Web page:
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19th century slavery created the GOP, will 21st century slavery (and a feckless 2012 field) be its demise?

Will 2012 bring an end to the Republican Party? It would only be fitting that a party formed almost 160 years ago on the basis of stopping the expansion of slavery would be destroyed by its support of the modern day expansion of slavery of a different sort.

That is exactly where we stand. The GOP was formed in 1854 in reaction to the passage of the Kansas Nebraska Act which essentially opened up the West to the expansion of slavery. Many Northerners understood that mostly poor free men and could not compete with giant Southern landowners who employed slave labor. The Kansas Nebraska Act heralded the end of the delicate balance between slave and free states that had largely been in place since the ratification of the Constitution in 1788. Slave states already having disproportionate congressional power, the Kansas Nebraska Act would provide the foundation them to gain significantly more economic power to grow as well.

Drawing its membership from the remains of the Whig Party and the anti-slavery wing of the Democratic Party, the GOP’s first candidate for President, California’s John C. Frémont lost. Their second candidate however did somewhat better: Abraham Lincoln.

Fast forward and the party ended slavery (and passed the civil and voting rights acts a century later) has become a party of modern slavery in the form of big government. Although the Democrats have traditionally been the party of big government, today they share that label with a vapid GOP.

2012 is the best opportunity Americans have had in 30 years to attempt to throw off the yoke of government tyranny. In the wake of the 2010 elections when the GOP not only won an historic victory in the House, but in the Senate such small government candidates as Rand Paul, Marco Rubio and Mike Lee prevailed, one would think that the party understood where the future of success with the American people lay. Unfortunately however that does not seem to be the case.

On a national scale the Republican Party cannot seem to understand its place in this historic moment in time. In 2012 the slavery that Americans face at the hands of the federal government is clear:

  • A tax code where half the population pays no income taxes and more than a third receive government subsidies. (This is at its core a massive and growing redistribution of wealth from wealth creators to wealth consumers.)
  • A federal spending binge that has more than doubled in the last two decades, consequently distorting capital markets and destroying free market solutions.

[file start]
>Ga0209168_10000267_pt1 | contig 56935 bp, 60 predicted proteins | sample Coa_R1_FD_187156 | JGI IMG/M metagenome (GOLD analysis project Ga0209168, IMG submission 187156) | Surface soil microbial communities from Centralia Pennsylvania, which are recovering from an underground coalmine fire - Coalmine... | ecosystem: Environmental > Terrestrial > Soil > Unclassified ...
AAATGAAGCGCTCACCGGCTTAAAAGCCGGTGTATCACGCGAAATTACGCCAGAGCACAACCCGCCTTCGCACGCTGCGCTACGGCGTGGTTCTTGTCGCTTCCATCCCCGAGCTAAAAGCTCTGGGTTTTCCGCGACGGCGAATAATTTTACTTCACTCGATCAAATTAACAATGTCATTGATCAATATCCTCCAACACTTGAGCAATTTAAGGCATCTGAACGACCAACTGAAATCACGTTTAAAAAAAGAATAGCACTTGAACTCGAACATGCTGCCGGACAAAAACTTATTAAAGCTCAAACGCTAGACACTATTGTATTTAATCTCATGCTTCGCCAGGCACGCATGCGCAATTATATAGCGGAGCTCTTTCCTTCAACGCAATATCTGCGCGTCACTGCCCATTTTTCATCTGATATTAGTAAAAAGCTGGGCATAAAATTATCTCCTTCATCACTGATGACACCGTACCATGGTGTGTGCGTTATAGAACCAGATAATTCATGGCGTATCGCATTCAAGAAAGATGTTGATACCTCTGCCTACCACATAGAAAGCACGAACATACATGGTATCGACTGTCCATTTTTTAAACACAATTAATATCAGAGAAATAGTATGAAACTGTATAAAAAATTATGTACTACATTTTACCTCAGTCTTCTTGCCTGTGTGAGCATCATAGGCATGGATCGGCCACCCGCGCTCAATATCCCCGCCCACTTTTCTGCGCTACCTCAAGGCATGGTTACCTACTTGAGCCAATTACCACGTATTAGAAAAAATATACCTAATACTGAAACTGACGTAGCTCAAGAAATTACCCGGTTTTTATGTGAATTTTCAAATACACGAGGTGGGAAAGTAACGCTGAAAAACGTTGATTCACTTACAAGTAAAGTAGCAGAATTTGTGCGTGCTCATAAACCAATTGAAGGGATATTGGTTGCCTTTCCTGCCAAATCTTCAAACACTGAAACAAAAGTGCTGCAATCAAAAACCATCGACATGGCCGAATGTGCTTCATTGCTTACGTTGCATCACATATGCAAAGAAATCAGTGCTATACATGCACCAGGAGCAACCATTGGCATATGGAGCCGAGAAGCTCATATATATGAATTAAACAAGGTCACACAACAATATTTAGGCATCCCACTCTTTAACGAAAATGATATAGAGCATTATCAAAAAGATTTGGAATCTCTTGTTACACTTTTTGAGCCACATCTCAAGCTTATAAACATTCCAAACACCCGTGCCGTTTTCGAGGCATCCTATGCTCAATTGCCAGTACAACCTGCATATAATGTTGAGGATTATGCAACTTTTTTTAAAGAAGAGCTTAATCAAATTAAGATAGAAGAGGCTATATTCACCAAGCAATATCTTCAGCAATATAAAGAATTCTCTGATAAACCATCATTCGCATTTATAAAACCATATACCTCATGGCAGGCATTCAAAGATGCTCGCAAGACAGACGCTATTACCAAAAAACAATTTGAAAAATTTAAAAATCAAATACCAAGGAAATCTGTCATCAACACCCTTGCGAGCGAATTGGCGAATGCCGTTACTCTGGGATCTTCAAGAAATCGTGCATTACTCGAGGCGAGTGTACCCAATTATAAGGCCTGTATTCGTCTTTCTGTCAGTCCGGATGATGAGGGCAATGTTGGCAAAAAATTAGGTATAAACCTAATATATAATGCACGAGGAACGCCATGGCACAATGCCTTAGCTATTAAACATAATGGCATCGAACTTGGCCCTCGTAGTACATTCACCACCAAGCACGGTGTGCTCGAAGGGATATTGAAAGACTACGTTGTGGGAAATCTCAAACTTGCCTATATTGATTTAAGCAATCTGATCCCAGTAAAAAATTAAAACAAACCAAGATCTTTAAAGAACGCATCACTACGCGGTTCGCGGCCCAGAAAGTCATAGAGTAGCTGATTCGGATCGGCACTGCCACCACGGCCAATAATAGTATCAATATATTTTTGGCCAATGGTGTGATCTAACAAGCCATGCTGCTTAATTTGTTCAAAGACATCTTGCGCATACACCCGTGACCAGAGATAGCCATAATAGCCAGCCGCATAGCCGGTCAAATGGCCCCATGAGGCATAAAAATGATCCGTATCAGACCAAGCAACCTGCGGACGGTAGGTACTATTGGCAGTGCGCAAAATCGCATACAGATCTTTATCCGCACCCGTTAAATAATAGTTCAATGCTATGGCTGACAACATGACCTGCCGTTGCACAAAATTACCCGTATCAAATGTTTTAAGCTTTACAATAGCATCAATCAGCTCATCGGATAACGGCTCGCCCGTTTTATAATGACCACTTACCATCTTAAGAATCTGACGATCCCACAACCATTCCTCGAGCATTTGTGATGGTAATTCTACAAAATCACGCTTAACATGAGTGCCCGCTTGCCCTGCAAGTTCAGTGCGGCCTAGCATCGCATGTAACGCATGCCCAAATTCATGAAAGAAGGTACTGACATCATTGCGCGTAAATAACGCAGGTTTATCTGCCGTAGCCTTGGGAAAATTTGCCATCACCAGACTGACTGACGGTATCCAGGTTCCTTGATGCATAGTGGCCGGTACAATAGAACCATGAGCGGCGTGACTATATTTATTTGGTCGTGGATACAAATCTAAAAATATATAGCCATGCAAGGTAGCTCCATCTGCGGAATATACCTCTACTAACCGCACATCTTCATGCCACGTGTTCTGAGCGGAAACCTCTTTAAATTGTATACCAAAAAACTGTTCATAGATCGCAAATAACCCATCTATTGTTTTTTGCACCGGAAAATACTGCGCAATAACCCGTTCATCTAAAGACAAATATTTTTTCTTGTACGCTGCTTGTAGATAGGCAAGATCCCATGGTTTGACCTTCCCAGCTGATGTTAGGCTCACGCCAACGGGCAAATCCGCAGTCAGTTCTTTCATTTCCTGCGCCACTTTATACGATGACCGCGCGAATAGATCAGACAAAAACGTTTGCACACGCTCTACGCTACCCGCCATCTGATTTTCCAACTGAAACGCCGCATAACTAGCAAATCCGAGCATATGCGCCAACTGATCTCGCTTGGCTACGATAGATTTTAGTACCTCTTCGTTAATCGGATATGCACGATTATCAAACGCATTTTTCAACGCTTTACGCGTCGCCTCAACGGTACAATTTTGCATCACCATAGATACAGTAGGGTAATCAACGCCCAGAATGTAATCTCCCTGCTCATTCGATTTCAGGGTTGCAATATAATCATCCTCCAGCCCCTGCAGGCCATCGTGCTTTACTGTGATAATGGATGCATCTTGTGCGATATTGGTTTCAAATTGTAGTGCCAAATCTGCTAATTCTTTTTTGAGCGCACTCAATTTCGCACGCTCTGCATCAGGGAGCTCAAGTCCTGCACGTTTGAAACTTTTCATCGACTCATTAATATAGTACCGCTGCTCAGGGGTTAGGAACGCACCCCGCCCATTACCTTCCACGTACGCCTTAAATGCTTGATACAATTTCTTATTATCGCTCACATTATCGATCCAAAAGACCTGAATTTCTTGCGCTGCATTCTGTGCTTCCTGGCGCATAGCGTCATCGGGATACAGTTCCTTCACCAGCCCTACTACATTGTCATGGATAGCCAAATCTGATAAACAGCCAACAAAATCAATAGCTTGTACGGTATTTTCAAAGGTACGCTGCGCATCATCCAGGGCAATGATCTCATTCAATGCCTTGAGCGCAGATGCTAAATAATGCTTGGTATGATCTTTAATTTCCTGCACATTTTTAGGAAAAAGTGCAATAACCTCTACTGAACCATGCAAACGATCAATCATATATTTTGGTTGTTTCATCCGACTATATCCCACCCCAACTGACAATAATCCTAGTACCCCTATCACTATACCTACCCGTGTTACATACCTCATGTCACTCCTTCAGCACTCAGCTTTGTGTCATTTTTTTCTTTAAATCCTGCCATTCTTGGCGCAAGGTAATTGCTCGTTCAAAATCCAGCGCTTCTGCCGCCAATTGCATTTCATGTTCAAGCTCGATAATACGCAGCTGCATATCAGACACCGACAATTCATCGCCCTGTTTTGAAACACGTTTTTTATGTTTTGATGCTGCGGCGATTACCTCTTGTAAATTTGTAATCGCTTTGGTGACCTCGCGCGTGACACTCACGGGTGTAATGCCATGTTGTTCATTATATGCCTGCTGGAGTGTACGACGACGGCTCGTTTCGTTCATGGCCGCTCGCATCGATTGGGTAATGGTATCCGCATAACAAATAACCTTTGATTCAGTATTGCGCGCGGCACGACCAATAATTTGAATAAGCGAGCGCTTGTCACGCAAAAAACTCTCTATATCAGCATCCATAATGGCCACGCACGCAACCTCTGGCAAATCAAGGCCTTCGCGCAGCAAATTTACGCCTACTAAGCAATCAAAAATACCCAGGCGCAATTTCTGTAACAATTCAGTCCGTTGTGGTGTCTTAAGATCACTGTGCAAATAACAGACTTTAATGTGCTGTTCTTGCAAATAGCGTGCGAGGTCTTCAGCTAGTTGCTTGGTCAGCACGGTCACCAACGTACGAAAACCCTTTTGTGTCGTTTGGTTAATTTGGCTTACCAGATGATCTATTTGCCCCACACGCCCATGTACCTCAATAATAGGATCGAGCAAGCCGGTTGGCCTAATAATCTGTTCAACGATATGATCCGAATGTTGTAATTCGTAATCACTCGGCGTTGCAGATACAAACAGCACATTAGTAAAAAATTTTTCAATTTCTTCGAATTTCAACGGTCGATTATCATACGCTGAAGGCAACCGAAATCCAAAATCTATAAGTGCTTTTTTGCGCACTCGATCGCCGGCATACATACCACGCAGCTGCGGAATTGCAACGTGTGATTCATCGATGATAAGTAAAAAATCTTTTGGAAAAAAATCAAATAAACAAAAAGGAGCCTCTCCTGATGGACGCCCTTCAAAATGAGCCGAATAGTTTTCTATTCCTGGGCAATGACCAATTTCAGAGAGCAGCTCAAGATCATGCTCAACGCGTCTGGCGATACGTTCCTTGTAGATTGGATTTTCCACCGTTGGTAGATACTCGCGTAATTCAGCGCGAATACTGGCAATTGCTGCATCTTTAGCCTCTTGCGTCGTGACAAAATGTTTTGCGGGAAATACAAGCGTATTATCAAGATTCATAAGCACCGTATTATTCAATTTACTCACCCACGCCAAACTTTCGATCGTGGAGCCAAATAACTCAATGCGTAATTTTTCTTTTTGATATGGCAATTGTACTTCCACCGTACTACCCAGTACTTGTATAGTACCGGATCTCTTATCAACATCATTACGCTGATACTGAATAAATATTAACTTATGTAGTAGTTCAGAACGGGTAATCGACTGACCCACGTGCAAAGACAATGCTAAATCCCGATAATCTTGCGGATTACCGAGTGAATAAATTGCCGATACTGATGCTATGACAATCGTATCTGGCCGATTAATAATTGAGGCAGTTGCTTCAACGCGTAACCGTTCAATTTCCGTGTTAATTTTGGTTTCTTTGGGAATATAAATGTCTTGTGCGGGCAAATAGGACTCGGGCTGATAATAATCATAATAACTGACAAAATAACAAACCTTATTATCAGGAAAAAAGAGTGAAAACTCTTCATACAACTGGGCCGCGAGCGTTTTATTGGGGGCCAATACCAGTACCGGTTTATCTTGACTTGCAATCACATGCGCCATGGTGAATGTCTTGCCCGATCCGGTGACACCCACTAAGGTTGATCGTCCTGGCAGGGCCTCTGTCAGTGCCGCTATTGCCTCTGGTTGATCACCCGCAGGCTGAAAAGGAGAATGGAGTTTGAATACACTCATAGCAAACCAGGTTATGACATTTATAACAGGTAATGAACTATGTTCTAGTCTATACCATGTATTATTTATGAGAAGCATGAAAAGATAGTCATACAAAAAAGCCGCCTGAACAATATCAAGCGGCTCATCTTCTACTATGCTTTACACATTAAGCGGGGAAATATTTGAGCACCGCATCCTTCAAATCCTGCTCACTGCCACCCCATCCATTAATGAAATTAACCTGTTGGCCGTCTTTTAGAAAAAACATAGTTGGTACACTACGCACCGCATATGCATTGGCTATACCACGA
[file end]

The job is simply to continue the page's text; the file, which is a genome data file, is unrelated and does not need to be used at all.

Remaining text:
• A nanny state that stymies a citizen’s right to live his life as he chooses and do with his property what he chooses. (Federal laws and regulations are so numerous and complex that the ABA and other organizations who have attempted to catalog them have repeatedly failed. Says one researcher: “There is no one in the United States over the age of 18 who cannot be indicted for some federal crime“)
  • A regulatory nightmare that grows darker each day for entrepreneurs and businesses who are inclined to try and start or grow businesses to meet the desires of markets or consumers.
  • An unrelenting growth in legislative and regulatory distortion of free markets to favor the politically connected.

Not the kind of slavery that was the catalyst for the formation of the GOP, but slavery nonetheless. And the party has been complicit in much of what brought us to this point.

In the face of such oppression, rather than offer voters a slate of candidates who are competing on the basis of who will make greater cuts in government spending, who is most willing to eliminate unnecessary and unconstitutional departments and agencies, who will do more to reduce regulation and who will allow citizens to keep the greatest share of their incomes, the Grand Old Party has as its frontrunner a big government, crony capitalist who is not beyond playing the wealth envy card. Nowhere in the GOP field is there a candidate who vows to cut government spending to what it was two decades ago. Nowhere in the GOP field is there a candidate who vows wage war on government regulation.

In 1980, when Americans saw all too clearly the consequences of an unabashedly progressive agenda, the GOP responded (despite the wishes of party insiders) with Ronald Reagan, a man who was not afraid to clearly articulate that government was the problem and that it must be restrained and cut – remember he promised to shutter the Education and Energy departments, only to be stymied by a Democrat controlled Congress.

Today, 30 years later, when federal spending has increased by 500%, when government regulation is exponentially more intrusive, when half of the population is relieved of paying for the operations of government, the GOP field is populated by big government advocates or those who want to simply trim around the edges and rearrange deckchairs on the Titanic.

A GOP victory in 2012 with a lukewarm conservative who is happy to simply slow the rate of increase in government spending and to tentatively trim government regulations will be a defeat for the American people. The country will become Greece or Italy… only more slowly. A better outcome for the country might be another four years of Barack Obama. At least by 2016, assuming the country hasn’t collapsed by then, a party might emerge that will finally present the American people with a real choice between slavery and freedom.

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